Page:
The Age – October 6, 2019
The reverberations from media reports that two Melbourne students were subjected to humiliating anti-Semitic abuse have been felt in Jewish communities around the world. How could this happen in an enlightened society, ask well-meaning people.
A search for locally-produced school resources dedicated to bullying generally, and racism in schools specifically, shows there are reams of material available to teachers and principals. Why then is an esteemed American anti-Semitism researcher calling for her supporters to email their thoughts directly to one of the school principals involved? Why is the communications team at the City of Melbourne sending messages of reassurance to Jewish tourists that Melbourne is a diverse and safe city in response to their concerns about planned visits?
Victoria’s Education Minister, James Merlino, has called for a review into the reports of abuse against the five-year-old and the 12-year-old. Merlino has pledged to meet with the families involved and with Jewish community representatives to better understand the incidents. He said $9.5 million had been spent on anti-bullying initiatives. Commendably, he said the Victorian government stood ready to make further changes to guard against growing anti-Semitism.
The question remains, however: if there is so much assistance available to help schools deal with these issues, why do these incidents – and certainly others like them that have not received media attention – continue to occur?
The Victorian Department of Education and Training has an up-to-date set of bullying resources, including pages under the title “racist bullying”.
The Department provides information sheets for teachers on both preventing and responding to racist bullying. These sheets link through to pages of teaching resources that fit into the curriculum on “intercultural capability”, which – in layman’s terms – is learning about cultural practices and cultural diversity. These resources are segmented into appropriate categories for students from foundation to Year 10.
The teaching resources on the Department of Education and Training website are supplemented by factsheets on racist bullying specifically written for parents and for students. Education departments from other states have developed similarly comprehensive sets of material.
A quick search reveals many, many similar educational resources available to teachers and principals. There is the Australian Human Rights Commission’s “Racism. It Stops With Me” web portal, which provides teaching resources for all levels, including kindergarten children. The Immigration Museum provides lessons and ideas to help school students learn more about the cultures and identities of the many groups who live in Australia. There are all the privately-funded programs, from the anti-racism Courage to Care program, to the anti-bullying Alannah and Madeline Foundation. And then there are the specific programs to deal with antisemitism, including visits to Jewish and Holocaust museums and educational support provided by Jewish community organisations.
What is the point of detailing this long list of admirable, well researched and painstakingly developed teaching resources? To point out that despite our best intentions, children are still being racially humiliated at school. Despite the hard work being done by reputable authorities to produce anti-racism teaching resources, these messages are not always filtering down into our schools.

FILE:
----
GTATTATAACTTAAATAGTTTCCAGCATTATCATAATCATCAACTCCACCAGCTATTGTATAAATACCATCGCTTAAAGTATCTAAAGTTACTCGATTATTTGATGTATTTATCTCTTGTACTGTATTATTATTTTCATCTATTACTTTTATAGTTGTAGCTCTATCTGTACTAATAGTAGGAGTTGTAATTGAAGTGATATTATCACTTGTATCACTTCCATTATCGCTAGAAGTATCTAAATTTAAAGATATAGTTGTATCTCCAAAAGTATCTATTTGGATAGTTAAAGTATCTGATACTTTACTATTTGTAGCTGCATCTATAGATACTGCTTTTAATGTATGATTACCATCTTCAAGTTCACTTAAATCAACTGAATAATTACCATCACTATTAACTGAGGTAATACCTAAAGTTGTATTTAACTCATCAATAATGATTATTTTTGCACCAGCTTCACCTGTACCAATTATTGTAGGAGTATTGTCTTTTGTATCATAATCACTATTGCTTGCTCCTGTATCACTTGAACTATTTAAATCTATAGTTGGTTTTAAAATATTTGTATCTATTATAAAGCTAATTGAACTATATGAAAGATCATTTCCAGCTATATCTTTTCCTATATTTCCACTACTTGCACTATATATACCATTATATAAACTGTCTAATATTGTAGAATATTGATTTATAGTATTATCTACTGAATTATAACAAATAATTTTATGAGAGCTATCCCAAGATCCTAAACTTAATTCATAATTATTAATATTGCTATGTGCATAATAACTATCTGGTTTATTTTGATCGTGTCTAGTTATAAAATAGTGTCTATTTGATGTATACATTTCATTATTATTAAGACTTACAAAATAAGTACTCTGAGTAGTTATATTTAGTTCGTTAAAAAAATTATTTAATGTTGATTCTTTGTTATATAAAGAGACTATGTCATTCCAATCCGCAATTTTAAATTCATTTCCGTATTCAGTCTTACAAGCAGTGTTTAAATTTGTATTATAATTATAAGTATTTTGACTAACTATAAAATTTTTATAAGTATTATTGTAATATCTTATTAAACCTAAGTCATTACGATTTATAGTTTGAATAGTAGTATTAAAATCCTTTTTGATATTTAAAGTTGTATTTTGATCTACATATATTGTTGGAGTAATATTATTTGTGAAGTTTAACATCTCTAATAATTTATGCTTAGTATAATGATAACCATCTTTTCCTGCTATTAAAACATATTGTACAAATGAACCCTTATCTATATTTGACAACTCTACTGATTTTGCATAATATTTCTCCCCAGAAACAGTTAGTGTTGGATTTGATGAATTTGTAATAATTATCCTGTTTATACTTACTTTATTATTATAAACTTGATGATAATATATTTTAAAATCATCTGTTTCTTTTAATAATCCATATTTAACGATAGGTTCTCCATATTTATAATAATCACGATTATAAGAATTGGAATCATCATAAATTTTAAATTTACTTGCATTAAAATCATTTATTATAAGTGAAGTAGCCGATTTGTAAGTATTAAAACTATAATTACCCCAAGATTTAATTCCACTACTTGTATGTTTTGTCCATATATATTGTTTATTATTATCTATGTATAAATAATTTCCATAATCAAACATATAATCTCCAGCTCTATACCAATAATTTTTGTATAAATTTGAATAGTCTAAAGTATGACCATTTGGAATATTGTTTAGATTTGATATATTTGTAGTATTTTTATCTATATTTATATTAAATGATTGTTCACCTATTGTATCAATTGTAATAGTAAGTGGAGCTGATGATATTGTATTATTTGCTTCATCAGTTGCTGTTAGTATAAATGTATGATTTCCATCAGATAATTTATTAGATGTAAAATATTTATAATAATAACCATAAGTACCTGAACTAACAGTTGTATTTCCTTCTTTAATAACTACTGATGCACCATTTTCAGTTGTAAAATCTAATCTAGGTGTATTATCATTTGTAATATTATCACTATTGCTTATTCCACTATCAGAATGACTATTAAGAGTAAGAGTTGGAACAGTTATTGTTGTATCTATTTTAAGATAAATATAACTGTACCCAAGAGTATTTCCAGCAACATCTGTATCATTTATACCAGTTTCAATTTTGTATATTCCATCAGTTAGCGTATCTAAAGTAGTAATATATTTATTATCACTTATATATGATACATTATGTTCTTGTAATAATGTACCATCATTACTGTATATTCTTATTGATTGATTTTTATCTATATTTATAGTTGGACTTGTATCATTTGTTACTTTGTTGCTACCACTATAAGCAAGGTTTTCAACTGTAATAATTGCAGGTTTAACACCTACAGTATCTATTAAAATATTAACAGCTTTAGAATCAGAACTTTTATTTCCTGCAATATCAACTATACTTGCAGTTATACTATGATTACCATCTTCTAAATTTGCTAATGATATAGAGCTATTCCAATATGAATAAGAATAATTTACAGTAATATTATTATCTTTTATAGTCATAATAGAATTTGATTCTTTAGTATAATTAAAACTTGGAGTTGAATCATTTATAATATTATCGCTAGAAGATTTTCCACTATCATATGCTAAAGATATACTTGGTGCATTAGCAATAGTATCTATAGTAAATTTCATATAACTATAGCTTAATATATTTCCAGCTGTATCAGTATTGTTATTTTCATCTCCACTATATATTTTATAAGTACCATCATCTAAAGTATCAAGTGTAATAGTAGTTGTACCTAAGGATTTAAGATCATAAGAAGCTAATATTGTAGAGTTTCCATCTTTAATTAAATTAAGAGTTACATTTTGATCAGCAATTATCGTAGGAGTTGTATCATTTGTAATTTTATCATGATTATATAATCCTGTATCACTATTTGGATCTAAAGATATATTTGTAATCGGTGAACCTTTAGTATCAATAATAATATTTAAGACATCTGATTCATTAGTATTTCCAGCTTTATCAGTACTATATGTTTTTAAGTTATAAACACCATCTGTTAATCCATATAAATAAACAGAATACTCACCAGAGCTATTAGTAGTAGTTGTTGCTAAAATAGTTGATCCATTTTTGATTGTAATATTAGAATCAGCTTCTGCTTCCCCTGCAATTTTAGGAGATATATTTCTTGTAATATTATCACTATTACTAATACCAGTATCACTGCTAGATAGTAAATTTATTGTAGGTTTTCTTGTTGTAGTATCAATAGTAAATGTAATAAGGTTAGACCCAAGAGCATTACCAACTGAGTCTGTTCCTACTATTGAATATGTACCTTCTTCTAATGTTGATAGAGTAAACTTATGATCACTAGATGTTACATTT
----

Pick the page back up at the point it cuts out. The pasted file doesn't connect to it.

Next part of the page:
Developing education resources is not enough on its own. Government and non-government schools need to be actively implementing and promoting these programs as a core activity.
Of course, it is inappropriate to detail the horrors of racial violence to young children, and that should not be advocated. But from the earliest years of schooling, students need to be educated on the positives of diversity in Australian society. They must be taught – and reminded – that Australians can look different and believe in different deities. They need to be taught – and reminded – that everyone must be treated with respect.
The recent events remind us that even though the resources are available, neither time nor adequate support is available in already busy schools to teach these valuable life lessons.
A step into a Victorian government school classroom today will see children of many races, ethnicities and creeds. A girl in a headscarf will sit next to a boy from a Jewish family. A boy with Chinese-speaking parents will complete his work across the desk from a girl with Hindi-speaking parents. It is gratifying to see for all of us who recognise the benefits of a harmonious, multicultural Australia.
But the recent incidents are a call to action. They remind us that schools must actively teach the dangers of racist bullying. In addition, we must promote the responsibilities of multiculturalism – to offer respect to others and accept the values of a free society.
Additionally, when confronted with racist bullying, schools must address it as racist bullying. They must reach out to take advantage of the wealth of material available to ensure we are raising the next generation to be kind to their peers, regardless of their heritage.